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Letters to the Editor: Did George Shultz keep Reagan’s hawks at bay during the Cold War?

Secretary of State George P. Shultz, center, with President Ronald Reagan and Vice President George H.W. Bush in 1985.
Secretary of State George P. Shultz, center, with President Ronald Reagan and Vice President George H.W. Bush on Jan. 9, 1985.
(Barry Thumma / Associated Press)

To the editor: I write to thank you for Doyle McManus’s insightful piece on the late George Shultz, much of which focused on Shultz’s tenure as President Reagan’s secretary of state.

As an American historian, I too think that Shultz deserves high marks for his stewardship of our foreign policy at the end of the Cold War. I was particularly struck by McManus’ mention of the alliance between the secretary and the first lady, Nancy Reagan.

I have long speculated that her desire for her husband’s legacy to be a peaceful one must have helped the president resist the influence of the hawks in his administration and thus reinforced the sway of his secretary of state.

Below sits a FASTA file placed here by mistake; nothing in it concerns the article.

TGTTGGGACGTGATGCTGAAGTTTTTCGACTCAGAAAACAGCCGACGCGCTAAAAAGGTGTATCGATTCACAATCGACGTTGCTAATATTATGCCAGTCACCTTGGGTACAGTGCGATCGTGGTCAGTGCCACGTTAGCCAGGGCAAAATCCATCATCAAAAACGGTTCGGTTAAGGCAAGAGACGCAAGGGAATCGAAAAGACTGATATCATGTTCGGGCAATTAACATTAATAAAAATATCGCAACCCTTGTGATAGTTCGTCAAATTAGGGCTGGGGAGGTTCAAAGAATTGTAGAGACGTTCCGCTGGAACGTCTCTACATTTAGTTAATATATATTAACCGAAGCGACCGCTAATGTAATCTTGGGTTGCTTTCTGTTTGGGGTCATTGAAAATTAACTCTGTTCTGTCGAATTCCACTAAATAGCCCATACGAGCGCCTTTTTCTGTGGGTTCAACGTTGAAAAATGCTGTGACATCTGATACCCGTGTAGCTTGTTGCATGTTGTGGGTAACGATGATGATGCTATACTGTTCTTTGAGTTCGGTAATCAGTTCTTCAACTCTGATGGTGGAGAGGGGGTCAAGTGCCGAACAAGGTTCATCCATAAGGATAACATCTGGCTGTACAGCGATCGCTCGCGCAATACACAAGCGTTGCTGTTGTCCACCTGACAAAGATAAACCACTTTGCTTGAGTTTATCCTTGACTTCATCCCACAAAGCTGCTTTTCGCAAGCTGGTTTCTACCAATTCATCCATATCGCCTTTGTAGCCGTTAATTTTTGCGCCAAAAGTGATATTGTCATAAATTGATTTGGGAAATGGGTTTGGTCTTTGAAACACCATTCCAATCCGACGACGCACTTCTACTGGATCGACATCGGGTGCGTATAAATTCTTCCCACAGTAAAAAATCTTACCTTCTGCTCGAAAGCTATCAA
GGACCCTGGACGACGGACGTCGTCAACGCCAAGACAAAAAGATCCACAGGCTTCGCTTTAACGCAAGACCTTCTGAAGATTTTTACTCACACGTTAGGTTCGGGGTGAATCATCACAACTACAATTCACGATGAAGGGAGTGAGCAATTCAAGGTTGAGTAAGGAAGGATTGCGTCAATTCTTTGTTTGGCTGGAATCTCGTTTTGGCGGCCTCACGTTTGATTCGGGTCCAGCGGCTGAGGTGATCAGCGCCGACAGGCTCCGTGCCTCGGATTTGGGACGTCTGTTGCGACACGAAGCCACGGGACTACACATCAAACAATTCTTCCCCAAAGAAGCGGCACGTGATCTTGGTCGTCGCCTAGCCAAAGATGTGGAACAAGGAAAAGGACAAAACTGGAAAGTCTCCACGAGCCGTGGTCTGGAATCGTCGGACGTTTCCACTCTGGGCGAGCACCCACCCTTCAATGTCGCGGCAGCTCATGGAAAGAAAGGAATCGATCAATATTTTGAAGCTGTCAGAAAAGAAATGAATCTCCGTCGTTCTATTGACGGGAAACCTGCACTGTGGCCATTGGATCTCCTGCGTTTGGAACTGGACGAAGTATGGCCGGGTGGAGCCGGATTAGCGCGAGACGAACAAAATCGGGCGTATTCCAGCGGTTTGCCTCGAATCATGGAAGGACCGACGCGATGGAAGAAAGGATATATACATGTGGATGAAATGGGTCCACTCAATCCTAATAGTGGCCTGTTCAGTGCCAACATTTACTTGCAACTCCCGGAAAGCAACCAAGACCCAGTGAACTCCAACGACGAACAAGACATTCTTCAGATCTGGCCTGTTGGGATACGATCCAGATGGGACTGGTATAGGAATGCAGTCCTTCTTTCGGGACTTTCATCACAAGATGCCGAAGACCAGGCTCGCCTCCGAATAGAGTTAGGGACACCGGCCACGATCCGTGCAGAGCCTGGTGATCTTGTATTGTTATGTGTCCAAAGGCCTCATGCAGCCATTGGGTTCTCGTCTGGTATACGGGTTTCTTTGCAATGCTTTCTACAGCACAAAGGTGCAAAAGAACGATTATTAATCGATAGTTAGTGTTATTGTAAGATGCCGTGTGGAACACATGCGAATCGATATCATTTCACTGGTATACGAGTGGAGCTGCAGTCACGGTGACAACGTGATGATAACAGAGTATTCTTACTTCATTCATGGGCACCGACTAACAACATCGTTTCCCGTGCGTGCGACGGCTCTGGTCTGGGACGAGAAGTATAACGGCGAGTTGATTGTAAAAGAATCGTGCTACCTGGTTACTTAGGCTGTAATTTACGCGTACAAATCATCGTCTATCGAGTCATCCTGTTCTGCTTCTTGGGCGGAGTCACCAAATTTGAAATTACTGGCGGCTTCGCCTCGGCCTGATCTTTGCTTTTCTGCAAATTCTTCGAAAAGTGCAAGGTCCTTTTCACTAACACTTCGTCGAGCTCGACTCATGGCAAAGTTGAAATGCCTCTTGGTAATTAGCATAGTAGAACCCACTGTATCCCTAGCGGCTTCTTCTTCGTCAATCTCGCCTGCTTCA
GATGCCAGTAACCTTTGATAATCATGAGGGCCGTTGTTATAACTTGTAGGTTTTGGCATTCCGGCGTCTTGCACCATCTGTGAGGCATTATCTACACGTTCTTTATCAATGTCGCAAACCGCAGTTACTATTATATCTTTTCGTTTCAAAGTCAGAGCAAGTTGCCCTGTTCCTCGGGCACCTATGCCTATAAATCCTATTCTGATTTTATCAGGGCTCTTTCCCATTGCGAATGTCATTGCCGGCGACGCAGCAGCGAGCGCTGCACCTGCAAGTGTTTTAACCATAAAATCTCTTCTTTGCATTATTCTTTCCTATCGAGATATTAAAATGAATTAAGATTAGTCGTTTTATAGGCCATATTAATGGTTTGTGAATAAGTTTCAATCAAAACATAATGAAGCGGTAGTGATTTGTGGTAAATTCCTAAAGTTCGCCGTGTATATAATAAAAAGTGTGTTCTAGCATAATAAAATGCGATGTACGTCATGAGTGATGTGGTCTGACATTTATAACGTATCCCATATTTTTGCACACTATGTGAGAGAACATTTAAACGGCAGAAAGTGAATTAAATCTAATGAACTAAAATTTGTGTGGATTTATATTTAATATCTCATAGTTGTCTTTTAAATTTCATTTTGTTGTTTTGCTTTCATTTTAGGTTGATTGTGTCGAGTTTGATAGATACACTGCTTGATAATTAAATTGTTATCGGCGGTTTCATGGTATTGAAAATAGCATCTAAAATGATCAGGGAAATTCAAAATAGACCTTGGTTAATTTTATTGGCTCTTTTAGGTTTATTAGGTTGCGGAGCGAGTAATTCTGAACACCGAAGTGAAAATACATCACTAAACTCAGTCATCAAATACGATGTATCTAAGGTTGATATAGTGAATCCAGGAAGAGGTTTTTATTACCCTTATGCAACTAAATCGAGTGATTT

Glenna Matthews, Laguna Beach

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To the editor: Any of Shultz’s achievements could guarantee him a place in history. I will remember him for his concern for climate change and the strategy he suggested for addressing it.

Shultz and economist Gary Becker advocated a revenue-neutral carbon tax in a 2013 Wall Street Journal op-ed article, a heretical idea at the time. Later, he and a group of conservative leaders in business, economics and politics organized the Climate Leadership Council, which in 2017 published the paper “The Conservative Case for Carbon Dividends.”

In so doing, Shultz and his conservative allies tried to make climate change a nonpartisan issue.

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Today, with the science- and environment-friendly Biden administration, the consequences of climate change increasingly apparent, most Americans “concerned” about the problem and with Congress searching for solutions, Shultz’s most important legacy may be to have given his fellow conservatives justification not to fear a strategy widely considered a necessary component of any climate policy: a fee for carbon pollution that is returned to taxpayers, hastening the transition to green energy.

Carol Steinhart, Madison, Wis.


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